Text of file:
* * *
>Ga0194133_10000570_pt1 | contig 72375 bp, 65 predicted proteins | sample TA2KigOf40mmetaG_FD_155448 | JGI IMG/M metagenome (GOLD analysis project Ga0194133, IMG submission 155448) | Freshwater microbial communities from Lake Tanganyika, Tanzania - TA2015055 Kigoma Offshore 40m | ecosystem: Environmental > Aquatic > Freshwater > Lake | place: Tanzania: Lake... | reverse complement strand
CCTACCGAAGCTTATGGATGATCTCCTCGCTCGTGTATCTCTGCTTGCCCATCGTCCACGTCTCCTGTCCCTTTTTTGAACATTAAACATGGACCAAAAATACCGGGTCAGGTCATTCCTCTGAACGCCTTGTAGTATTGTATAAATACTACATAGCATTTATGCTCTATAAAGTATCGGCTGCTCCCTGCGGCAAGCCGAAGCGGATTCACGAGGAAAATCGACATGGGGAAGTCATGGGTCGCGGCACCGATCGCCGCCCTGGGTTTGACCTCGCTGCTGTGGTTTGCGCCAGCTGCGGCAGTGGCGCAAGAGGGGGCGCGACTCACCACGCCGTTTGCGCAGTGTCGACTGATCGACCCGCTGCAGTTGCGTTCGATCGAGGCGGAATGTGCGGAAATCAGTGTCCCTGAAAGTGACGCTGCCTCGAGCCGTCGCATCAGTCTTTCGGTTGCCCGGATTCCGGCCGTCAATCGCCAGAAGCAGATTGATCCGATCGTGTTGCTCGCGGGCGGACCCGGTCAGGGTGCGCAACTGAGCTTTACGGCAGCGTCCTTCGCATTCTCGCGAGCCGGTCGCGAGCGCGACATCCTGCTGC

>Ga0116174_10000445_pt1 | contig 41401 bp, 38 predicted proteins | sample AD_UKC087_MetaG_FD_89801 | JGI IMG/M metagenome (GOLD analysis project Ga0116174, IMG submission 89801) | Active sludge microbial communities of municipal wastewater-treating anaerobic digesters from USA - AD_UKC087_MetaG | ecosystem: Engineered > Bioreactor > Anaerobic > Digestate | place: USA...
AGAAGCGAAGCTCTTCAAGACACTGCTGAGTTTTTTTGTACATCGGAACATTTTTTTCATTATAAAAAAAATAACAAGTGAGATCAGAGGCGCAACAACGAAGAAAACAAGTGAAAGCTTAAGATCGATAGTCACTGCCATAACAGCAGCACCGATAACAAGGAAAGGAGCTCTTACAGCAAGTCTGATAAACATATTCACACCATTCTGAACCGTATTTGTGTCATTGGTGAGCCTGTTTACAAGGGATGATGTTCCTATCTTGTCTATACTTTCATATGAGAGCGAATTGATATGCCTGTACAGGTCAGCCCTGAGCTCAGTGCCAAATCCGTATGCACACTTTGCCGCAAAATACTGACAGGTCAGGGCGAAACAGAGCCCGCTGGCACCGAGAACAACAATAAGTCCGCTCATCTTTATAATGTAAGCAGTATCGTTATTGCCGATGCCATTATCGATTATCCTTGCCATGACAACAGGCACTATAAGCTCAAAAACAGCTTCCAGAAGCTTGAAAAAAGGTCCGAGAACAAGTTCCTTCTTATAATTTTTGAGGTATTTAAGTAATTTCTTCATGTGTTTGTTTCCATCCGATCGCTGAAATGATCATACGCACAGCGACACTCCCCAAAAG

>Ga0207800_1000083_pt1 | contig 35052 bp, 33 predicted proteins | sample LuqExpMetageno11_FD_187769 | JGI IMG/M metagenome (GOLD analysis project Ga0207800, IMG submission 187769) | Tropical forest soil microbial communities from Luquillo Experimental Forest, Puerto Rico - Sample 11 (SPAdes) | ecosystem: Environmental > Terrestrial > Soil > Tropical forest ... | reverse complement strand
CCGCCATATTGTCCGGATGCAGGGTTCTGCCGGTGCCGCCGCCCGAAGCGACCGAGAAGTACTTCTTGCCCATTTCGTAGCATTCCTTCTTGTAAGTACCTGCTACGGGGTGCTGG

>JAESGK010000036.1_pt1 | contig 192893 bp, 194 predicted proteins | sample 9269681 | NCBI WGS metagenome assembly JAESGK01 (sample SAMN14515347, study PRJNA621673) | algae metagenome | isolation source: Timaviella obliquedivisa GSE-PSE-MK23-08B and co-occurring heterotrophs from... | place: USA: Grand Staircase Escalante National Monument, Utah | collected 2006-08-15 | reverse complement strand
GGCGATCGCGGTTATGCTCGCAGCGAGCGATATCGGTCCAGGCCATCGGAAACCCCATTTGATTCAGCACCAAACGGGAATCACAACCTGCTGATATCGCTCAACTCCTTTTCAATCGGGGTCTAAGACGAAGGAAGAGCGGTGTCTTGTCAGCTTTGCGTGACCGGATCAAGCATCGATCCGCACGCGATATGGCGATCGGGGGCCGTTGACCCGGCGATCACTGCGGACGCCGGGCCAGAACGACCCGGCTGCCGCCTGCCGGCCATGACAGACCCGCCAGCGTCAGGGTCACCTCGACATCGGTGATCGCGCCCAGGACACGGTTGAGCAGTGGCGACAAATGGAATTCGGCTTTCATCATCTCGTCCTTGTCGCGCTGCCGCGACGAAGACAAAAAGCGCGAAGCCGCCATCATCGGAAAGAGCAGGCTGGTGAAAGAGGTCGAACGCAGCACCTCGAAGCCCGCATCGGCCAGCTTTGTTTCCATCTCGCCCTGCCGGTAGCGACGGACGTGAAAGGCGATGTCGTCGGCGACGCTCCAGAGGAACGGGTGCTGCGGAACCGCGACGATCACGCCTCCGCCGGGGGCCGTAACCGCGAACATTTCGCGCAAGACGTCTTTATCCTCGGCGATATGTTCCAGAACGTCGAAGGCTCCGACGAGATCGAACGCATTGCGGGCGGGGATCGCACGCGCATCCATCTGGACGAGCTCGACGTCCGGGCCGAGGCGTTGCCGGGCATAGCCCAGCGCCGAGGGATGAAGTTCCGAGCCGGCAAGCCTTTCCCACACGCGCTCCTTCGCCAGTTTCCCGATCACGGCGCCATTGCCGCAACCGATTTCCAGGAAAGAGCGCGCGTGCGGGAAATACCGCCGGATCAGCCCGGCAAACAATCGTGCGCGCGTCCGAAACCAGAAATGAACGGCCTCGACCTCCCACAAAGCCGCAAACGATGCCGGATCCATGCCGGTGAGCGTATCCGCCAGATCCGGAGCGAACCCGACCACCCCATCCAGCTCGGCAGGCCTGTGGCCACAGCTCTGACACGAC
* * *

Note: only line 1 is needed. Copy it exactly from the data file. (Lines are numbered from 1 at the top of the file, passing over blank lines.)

>Ga0194133_10000570_pt1 | contig 72375 bp, 65 predicted proteins | sample TA2KigOf40mmetaG_FD_155448 | JGI IMG/M metagenome (GOLD analysis project Ga0194133, IMG submission 155448) | Freshwater microbial communities from Lake Tanganyika, Tanzania - TA2015055 Kigoma Offshore 40m | ecosystem: Environmental > Aquatic > Freshwater > Lake | place: Tanzania: Lake... | reverse complement strand